87-year-old WWII ace freed from jail
BARTOW, Fla. - An 87-year-old World War II hero who has been behind bars for more than eight years for terrorizing one of his former wives in central Florida was sent home by a judge yesterday, despite a prosecutor's claims that he's still a dangerous man.
Abner Aust shuffled into a courtroom in Polk County wearing an orange jail outfit and an elaborate hearing aid.
The highly decorated flying ace who shot down enemy fighters over Japan in the waning days of World War II pleaded with Circuit Judge Randall McDonald to free him so he can get the help he needs for a litany of medical problems.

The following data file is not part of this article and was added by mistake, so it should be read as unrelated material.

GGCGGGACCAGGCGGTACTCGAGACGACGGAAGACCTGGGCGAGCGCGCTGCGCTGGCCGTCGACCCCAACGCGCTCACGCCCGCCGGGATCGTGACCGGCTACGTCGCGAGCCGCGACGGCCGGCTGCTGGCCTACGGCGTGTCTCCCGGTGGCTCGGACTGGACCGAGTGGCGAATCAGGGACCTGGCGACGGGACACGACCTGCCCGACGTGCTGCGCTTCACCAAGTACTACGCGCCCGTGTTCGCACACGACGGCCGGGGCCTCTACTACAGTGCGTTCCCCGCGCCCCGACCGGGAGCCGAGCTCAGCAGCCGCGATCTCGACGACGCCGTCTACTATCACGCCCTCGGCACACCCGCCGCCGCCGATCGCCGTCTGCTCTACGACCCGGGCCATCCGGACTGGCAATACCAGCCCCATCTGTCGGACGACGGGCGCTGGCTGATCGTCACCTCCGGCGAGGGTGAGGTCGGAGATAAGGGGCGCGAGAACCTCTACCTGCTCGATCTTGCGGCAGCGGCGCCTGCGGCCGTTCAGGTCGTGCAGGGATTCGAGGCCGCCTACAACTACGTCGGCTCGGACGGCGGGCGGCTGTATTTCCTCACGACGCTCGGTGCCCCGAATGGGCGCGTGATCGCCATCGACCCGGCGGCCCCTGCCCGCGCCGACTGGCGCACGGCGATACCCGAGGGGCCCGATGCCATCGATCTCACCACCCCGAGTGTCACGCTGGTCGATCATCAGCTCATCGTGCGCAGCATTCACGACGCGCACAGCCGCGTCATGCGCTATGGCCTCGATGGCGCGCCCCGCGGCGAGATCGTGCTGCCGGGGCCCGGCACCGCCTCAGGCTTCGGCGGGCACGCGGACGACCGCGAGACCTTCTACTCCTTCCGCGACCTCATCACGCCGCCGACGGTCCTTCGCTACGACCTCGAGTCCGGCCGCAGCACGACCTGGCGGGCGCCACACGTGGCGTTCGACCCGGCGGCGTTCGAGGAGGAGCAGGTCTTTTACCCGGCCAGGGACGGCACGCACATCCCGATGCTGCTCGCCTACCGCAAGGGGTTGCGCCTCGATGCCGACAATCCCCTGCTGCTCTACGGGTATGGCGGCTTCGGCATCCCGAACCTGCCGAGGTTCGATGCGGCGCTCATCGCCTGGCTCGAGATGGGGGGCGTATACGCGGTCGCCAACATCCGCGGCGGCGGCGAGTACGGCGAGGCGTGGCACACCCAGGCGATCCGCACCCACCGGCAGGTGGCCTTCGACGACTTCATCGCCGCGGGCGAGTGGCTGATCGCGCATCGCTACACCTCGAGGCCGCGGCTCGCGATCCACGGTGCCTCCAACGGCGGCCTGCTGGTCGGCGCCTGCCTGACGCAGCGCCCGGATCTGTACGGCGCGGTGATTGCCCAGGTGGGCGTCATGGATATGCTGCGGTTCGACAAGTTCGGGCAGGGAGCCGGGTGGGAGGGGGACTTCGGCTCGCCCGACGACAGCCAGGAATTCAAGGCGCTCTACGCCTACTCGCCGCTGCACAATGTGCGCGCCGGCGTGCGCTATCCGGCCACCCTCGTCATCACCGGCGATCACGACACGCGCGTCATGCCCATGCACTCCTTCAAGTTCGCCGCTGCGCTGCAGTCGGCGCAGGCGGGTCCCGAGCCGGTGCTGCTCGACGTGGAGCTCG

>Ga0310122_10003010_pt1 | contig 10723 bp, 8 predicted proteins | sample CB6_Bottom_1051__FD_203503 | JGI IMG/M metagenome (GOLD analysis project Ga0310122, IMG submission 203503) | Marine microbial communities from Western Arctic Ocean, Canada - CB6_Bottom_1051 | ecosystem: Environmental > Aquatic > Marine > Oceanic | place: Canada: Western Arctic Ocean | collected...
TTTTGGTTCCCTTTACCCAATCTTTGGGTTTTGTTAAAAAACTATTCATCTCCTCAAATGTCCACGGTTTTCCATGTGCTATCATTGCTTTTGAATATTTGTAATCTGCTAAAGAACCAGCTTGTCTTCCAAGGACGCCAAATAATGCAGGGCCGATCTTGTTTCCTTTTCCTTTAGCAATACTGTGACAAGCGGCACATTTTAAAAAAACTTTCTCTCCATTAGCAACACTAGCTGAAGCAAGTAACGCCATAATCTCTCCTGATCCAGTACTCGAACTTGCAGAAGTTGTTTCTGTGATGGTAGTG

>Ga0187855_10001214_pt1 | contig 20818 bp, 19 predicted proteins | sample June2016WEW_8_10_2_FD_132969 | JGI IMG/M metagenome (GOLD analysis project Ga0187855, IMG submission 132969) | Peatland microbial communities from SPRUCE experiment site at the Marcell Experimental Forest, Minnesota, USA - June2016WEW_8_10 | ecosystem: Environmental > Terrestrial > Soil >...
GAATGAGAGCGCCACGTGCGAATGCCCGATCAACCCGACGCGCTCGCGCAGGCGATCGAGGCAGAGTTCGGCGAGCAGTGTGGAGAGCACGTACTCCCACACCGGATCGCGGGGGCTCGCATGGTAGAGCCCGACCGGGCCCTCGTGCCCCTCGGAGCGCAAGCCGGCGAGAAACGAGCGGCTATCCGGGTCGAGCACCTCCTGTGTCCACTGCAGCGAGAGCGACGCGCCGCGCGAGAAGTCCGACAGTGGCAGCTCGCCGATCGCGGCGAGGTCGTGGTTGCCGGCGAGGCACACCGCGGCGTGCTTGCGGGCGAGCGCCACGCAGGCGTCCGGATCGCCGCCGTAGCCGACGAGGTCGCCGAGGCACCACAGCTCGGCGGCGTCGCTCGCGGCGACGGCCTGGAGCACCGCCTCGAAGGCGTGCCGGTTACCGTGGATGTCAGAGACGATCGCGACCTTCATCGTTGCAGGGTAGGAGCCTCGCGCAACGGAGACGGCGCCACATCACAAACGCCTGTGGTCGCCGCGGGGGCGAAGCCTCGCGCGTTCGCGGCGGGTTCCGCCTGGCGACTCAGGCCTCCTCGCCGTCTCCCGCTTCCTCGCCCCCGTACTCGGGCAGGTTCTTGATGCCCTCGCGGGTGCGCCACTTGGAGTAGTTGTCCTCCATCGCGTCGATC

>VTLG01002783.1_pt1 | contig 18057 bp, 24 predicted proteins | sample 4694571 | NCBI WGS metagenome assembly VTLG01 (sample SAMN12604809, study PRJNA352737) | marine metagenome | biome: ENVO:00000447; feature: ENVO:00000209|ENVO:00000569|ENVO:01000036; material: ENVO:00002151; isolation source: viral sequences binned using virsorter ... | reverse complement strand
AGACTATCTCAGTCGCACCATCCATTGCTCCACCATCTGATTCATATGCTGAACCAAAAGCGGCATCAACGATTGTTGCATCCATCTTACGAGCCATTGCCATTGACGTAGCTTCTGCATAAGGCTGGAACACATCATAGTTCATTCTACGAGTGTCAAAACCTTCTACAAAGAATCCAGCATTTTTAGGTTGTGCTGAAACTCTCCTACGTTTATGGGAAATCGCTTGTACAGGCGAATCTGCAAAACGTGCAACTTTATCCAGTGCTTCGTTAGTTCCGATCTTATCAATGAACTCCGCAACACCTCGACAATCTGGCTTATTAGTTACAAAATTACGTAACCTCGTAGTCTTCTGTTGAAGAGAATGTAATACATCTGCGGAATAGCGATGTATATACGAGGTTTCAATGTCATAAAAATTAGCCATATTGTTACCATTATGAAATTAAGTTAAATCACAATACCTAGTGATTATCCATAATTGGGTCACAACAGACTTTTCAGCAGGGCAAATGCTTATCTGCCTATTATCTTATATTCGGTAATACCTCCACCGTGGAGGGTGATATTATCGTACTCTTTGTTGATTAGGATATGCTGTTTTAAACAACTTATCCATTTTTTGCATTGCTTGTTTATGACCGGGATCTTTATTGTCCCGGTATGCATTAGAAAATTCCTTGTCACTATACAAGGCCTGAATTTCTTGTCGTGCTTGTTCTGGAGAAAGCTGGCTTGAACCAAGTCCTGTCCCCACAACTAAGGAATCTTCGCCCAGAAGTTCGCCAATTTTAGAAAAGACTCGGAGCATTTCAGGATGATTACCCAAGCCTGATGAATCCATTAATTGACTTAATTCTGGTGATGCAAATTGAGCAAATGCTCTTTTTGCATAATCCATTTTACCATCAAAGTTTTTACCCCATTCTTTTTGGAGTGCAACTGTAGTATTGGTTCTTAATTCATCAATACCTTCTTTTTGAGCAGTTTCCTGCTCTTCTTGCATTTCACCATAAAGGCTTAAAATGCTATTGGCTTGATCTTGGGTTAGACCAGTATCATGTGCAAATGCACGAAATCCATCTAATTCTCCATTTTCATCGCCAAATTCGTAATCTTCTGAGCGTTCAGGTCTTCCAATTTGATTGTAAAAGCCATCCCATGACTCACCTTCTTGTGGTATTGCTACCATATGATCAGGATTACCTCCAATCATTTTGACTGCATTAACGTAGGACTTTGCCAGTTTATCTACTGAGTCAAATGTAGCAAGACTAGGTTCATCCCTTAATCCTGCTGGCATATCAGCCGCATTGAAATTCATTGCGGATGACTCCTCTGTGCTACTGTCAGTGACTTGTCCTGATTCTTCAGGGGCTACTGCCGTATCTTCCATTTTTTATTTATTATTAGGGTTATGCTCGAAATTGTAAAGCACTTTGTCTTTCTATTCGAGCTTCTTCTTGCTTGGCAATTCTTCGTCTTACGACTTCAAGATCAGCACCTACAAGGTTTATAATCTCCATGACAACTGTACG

"I'd just like to be out, sir," Aust told the judge, who sentenced him to time served for violating probation and ordered him to spend the next two years on house arrest.
"I hope I'm not making a mistake," McDonald said.
Aust was a 23-year-old captain from Mississippi when he flew 14 combat missions in a P-51 Mustang from the captured island of Iwo Jima to the Japanese mainland in 1945. He was credited with shooting down at least five enemy fighters. The five confirmed "kills" certified him as a flying ace, one of the last of World War II.
Aust's attorney, Ronald Kurpiers, argued that the elderly man was a national hero who deserved to live the rest of his life in freedom.
Prosecutor Gary Allen said he believed Aust could still arrange for harm to come to two former wives with whom he has had disagreements over money and property ownership.